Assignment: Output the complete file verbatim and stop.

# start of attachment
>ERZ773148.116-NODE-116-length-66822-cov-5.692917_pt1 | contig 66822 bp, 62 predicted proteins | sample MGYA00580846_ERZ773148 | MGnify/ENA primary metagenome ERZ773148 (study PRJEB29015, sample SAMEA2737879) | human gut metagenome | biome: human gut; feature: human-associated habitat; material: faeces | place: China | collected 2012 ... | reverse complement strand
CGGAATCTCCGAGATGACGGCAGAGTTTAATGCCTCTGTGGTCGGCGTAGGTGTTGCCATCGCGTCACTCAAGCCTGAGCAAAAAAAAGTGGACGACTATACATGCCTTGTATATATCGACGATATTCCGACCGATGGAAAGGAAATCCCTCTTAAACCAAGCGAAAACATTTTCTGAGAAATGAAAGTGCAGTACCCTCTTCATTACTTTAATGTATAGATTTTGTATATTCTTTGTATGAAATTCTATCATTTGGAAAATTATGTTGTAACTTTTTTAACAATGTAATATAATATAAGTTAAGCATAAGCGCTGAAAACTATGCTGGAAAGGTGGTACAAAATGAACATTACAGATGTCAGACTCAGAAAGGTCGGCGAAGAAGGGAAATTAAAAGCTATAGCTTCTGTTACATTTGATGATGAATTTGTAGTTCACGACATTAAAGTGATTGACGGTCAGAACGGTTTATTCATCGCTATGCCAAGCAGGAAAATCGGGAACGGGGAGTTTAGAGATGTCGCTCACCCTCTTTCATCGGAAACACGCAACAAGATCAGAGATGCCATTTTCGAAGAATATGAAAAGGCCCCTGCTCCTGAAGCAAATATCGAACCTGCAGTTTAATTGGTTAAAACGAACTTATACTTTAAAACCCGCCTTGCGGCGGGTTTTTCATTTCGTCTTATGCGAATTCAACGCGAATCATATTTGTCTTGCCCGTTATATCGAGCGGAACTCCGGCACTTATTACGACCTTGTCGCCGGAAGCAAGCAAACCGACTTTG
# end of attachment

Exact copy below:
>ERZ773148.116-NODE-116-length-66822-cov-5.692917_pt1 | contig 66822 bp, 62 predicted proteins | sample MGYA00580846_ERZ773148 | MGnify/ENA primary metagenome ERZ773148 (study PRJEB29015, sample SAMEA2737879) | human gut metagenome | biome: human gut; feature: human-associated habitat; material: faeces | place: China | collected 2012 ... | reverse complement strand
CGGAATCTCCGAGATGACGGCAGAGTTTAATGCCTCTGTGGTCGGCGTAGGTGTTGCCATCGCGTCACTCAAGCCTGAGCAAAAAAAAGTGGACGACTATACATGCCTTGTATATATCGACGATATTCCGACCGATGGAAAGGAAATCCCTCTTAAACCAAGCGAAAACATTTTCTGAGAAATGAAAGTGCAGTACCCTCTTCATTACTTTAATGTATAGATTTTGTATATTCTTTGTATGAAATTCTATCATTTGGAAAATTATGTTGTAACTTTTTTAACAATGTAATATAATATAAGTTAAGCATAAGCGCTGAAAACTATGCTGGAAAGGTGGTACAAAATGAACATTACAGATGTCAGACTCAGAAAGGTCGGCGAAGAAGGGAAATTAAAAGCTATAGCTTCTGTTACATTTGATGATGAATTTGTAGTTCACGACATTAAAGTGATTGACGGTCAGAACGGTTTATTCATCGCTATGCCAAGCAGGAAAATCGGGAACGGGGAGTTTAGAGATGTCGCTCACCCTCTTTCATCGGAAACACGCAACAAGATCAGAGATGCCATTTTCGAAGAATATGAAAAGGCCCCTGCTCCTGAAGCAAATATCGAACCTGCAGTTTAATTGGTTAAAACGAACTTATACTTTAAAACCCGCCTTGCGGCGGGTTTTTCATTTCGTCTTATGCGAATTCAACGCGAATCATATTTGTCTTGCCCGTTATATCGAGCGGAACTCCGGCACTTATTACGACCTTGTCGCCGGAAGCAAGCAAACCGACTTTG